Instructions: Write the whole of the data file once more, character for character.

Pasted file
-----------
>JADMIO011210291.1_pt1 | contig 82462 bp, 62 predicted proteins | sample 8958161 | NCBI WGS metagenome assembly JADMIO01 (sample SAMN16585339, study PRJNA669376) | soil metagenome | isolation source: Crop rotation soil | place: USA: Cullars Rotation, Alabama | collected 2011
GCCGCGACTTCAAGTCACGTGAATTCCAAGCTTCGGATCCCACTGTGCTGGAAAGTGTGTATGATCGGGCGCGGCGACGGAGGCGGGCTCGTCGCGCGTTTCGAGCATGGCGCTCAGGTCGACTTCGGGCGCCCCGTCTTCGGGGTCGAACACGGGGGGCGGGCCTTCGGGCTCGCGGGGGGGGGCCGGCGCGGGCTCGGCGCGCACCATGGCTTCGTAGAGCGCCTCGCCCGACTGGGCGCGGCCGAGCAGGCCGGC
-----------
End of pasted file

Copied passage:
>JADMIO011210291.1_pt1 | contig 82462 bp, 62 predicted proteins | sample 8958161 | NCBI WGS metagenome assembly JADMIO01 (sample SAMN16585339, study PRJNA669376) | soil metagenome | isolation source: Crop rotation soil | place: USA: Cullars Rotation, Alabama | collected 2011
GCCGCGACTTCAAGTCACGTGAATTCCAAGCTTCGGATCCCACTGTGCTGGAAAGTGTGTATGATCGGGCGCGGCGACGGAGGCGGGCTCGTCGCGCGTTTCGAGCATGGCGCTCAGGTCGACTTCGGGCGCCCCGTCTTCGGGGTCGAACACGGGGGGCGGGCCTTCGGGCTCGCGGGGGGGGGCCGGCGCGGGCTCGGCGCGCACCATGGCTTCGTAGAGCGCCTCGCCCGACTGGGCGCGGCCGAGCAGGCCGGC